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Maryland football: Tracking C.J. Brown's big step forward against Syracuse

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By playing to his strengths and keeping things simple, C.J. Brown had his best game of the season against the Orange.

C.J. Brown didn't have to look far down the field against Syracuse.
C.J. Brown didn't have to look far down the field against Syracuse.
Mark Konezny-USA TODAY Sports

C.J. Brown is a limited thrower. He doesn't have a rocket for an arm or pinpoint accuracy, so deep throws down the field will always be a challenge for him. But with Maryland's talented group of receivers and pass-catching tailbacks, Brown doesn't need to wind up and throw fastballs throughout games. Brown's passing numbers this season haven't been good, but we've made the case on more than one occasion that Brown could put together solid passing days just by executing on close passes and delivering the ball to some of his open-field playmakers.

Against Syracuse, Brown did exactly that. The result: 280 passing yards, two touchdowns and a 177.4 passer rating in total.

Using game film available via ESPN, I charted every Brown passing attempt against the Orange, classifying his throws by the distance they traveled (or were meant to travel, in the case of batted-down balls) from the line of scrimmage:

Throw Distance

Completions

Attempts

Yards

TD/INT

Rating

0-10 yards

14

18

209

1/0

193.6

11-20 yards

0

3

0

0/0

0

21-30 yards

0

0

0

0/0

0

> 30 yards

2

5

71

1/0

225.3

It's laid plain for all to see that Mike Locksley and Randy Edsall didn't ask Brown to make a lot of challenging throws. About 70 percent of Brown's passes traveled fewer than 10 yards from the line of scrimmage in the air, and Brown's wideouts, tailbacks and tight ends turned those plays into 209 yards for the Maryland offense. Brown was exceptionally lucky that his worst pass of the day flew directly into the chest of a Syrcause nose tackle, Eric Crume, who dropped an easy interception in the second half. That missed pick-off, along with the 90 yards of running Brandon Ross did on his first-quarter touchdown, made Brown's numbers look shinier than they'd have otherwise been.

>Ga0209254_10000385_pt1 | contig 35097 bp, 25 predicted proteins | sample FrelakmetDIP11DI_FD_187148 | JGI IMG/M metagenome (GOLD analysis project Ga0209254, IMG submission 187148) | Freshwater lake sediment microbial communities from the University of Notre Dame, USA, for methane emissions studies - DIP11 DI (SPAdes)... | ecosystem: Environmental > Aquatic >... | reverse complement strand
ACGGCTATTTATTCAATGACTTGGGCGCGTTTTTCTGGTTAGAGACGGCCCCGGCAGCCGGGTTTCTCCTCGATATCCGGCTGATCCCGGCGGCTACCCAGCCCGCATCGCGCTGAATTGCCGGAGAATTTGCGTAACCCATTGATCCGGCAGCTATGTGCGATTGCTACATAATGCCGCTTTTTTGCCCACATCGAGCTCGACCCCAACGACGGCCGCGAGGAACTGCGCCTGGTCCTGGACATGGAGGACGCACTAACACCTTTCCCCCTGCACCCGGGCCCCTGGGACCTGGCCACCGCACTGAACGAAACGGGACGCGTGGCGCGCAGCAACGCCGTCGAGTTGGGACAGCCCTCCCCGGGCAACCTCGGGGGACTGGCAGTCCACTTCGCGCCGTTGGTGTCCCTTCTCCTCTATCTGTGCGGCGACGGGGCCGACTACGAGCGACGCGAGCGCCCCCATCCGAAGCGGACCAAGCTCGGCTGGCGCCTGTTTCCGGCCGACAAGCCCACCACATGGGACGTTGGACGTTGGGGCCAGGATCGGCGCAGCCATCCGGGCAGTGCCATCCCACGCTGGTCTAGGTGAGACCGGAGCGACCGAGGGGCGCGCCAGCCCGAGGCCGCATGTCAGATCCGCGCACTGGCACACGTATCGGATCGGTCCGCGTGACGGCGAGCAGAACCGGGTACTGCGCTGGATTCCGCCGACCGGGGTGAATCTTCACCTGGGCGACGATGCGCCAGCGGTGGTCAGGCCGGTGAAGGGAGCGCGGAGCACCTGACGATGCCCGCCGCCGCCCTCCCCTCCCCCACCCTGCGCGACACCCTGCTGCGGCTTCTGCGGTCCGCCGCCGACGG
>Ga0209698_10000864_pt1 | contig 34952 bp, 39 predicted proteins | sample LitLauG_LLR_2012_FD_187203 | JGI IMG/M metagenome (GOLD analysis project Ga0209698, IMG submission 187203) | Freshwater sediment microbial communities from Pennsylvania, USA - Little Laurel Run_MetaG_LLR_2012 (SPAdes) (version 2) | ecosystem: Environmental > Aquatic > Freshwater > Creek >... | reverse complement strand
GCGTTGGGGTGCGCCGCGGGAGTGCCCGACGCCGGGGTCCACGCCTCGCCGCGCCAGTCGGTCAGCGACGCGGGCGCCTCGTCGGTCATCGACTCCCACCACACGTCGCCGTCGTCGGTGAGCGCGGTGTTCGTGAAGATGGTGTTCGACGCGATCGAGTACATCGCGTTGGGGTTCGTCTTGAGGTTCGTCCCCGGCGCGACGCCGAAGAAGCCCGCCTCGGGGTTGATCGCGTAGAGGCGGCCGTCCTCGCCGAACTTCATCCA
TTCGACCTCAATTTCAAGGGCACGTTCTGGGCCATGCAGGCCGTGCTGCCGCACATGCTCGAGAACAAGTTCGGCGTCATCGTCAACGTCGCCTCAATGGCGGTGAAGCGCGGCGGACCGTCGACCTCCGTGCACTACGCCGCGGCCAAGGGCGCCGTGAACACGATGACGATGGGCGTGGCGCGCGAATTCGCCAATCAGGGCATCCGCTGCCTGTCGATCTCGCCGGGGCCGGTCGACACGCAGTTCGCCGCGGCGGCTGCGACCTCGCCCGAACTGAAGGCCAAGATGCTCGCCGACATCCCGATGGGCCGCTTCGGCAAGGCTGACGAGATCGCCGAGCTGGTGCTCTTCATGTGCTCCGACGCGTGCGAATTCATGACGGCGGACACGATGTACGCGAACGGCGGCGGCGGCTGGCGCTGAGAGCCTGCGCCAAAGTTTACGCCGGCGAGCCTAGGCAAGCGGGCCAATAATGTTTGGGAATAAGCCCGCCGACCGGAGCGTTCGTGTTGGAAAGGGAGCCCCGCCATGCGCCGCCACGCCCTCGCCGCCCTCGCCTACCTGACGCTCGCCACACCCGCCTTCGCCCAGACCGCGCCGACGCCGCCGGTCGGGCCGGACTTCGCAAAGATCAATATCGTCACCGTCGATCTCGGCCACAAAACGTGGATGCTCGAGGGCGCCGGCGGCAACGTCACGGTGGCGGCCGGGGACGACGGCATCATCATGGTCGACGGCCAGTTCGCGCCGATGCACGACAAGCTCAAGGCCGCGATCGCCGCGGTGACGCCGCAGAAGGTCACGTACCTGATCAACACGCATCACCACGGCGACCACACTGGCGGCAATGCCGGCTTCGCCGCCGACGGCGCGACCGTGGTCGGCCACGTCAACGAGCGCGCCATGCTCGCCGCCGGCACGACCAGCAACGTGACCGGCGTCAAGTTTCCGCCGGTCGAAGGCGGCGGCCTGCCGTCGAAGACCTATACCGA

Once Ross had the ball in his hands, his touchdown was primarily a master class in downfield receiver blocking:

Maryland had Brown throw a ton of little screens and swing passes against the Orange, and they worked out well. I classified seven of Brown's completions as screens or swing passes, which are the easiest passes for any quarterback to complete. Brown didn't miss a single throw on any of them, and the seven throws were worth more than 130 yards, including Ross's touchdown.

In Week 1 against James Madison, he was a paltry 8-for-15 on throws of fewer than 11 yards. In Week 3 against West Virginia, he was 16-for-26 with an interception. On both instances, I suggested Brown was in line for some positive regression on simple, short passes. Against Syracuse, Brown pulled things together and was solidly efficient from close range. His offensive line also held up much better against the pass rush, which couldn't have hurt.

Brown made exactly one great throw all day against Syracuse, a 25-yard touchdown strike to Marcus Leak that actually flew a full 31 yards away from the line of scrimmage. It was a perfect toss to a well-covered Leak. Brown only completed one more pass of more than 10 yards: an extraordinary catch from Leak on a distinctly decent deep ball that could have been either caught or intercepted. Leak, supremely talented, made a play that put his talents on full display:

(Via Jake Russell)

Brown brings a lot to the Terrapins. He's a strong running threat and holds five prior years of experience in the program. He's never been a classic gunslinger, and he isn't now. With a talented stable of skill position players around him, he doesn't have to be. Brown made the simple passes against Syracuse and let the other 10 men on offense do the rest of the work. Going forward, that might be all Maryland needs him to do.